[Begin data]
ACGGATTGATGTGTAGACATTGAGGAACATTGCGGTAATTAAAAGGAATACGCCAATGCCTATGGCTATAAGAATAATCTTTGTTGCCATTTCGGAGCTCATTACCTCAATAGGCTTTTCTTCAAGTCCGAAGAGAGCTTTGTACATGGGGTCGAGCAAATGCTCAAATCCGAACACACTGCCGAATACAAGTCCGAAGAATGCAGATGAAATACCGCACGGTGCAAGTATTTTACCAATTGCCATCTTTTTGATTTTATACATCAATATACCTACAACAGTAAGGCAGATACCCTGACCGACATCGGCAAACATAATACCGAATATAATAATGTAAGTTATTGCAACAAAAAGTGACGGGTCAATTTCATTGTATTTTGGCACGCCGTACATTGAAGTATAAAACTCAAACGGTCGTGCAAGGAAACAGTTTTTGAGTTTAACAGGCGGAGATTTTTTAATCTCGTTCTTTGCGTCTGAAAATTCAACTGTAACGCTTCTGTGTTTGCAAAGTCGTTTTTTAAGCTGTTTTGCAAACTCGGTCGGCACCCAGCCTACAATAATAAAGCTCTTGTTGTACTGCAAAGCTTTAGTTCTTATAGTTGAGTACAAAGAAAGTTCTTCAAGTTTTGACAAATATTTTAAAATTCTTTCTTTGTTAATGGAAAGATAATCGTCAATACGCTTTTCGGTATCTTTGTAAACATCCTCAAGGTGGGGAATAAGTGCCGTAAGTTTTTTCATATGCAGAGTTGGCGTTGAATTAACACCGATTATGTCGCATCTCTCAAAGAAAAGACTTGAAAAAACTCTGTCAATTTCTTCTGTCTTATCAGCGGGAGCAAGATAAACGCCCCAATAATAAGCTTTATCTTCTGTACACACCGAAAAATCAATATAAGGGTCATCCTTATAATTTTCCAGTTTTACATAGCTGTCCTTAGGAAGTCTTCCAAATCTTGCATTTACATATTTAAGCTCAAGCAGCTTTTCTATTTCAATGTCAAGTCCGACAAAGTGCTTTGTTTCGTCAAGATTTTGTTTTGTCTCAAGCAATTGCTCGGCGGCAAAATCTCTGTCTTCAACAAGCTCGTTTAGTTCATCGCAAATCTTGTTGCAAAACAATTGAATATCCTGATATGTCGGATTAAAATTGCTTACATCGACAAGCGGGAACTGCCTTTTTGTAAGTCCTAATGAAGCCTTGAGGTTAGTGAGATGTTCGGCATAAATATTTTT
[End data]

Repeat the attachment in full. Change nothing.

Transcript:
ACGGATTGATGTGTAGACATTGAGGAACATTGCGGTAATTAAAAGGAATACGCCAATGCCTATGGCTATAAGAATAATCTTTGTTGCCATTTCGGAGCTCATTACCTCAATAGGCTTTTCTTCAAGTCCGAAGAGAGCTTTGTACATGGGGTCGAGCAAATGCTCAAATCCGAACACACTGCCGAATACAAGTCCGAAGAATGCAGATGAAATACCGCACGGTGCAAGTATTTTACCAATTGCCATCTTTTTGATTTTATACATCAATATACCTACAACAGTAAGGCAGATACCCTGACCGACATCGGCAAACATAATACCGAATATAATAATGTAAGTTATTGCAACAAAAAGTGACGGGTCAATTTCATTGTATTTTGGCACGCCGTACATTGAAGTATAAAACTCAAACGGTCGTGCAAGGAAACAGTTTTTGAGTTTAACAGGCGGAGATTTTTTAATCTCGTTCTTTGCGTCTGAAAATTCAACTGTAACGCTTCTGTGTTTGCAAAGTCGTTTTTTAAGCTGTTTTGCAAACTCGGTCGGCACCCAGCCTACAATAATAAAGCTCTTGTTGTACTGCAAAGCTTTAGTTCTTATAGTTGAGTACAAAGAAAGTTCTTCAAGTTTTGACAAATATTTTAAAATTCTTTCTTTGTTAATGGAAAGATAATCGTCAATACGCTTTTCGGTATCTTTGTAAACATCCTCAAGGTGGGGAATAAGTGCCGTAAGTTTTTTCATATGCAGAGTTGGCGTTGAATTAACACCGATTATGTCGCATCTCTCAAAGAAAAGACTTGAAAAAACTCTGTCAATTTCTTCTGTCTTATCAGCGGGAGCAAGATAAACGCCCCAATAATAAGCTTTATCTTCTGTACACACCGAAAAATCAATATAAGGGTCATCCTTATAATTTTCCAGTTTTACATAGCTGTCCTTAGGAAGTCTTCCAAATCTTGCATTTACATATTTAAGCTCAAGCAGCTTTTCTATTTCAATGTCAAGTCCGACAAAGTGCTTTGTTTCGTCAAGATTTTGTTTTGTCTCAAGCAATTGCTCGGCGGCAAAATCTCTGTCTTCAACAAGCTCGTTTAGTTCATCGCAAATCTTGTTGCAAAACAATTGAATATCCTGATATGTCGGATTAAAATTGCTTACATCGACAAGCGGGAACTGCCTTTTTGTAAGTCCTAATGAAGCCTTGAGGTTAGTGAGATGTTCGGCATAAATATTTTT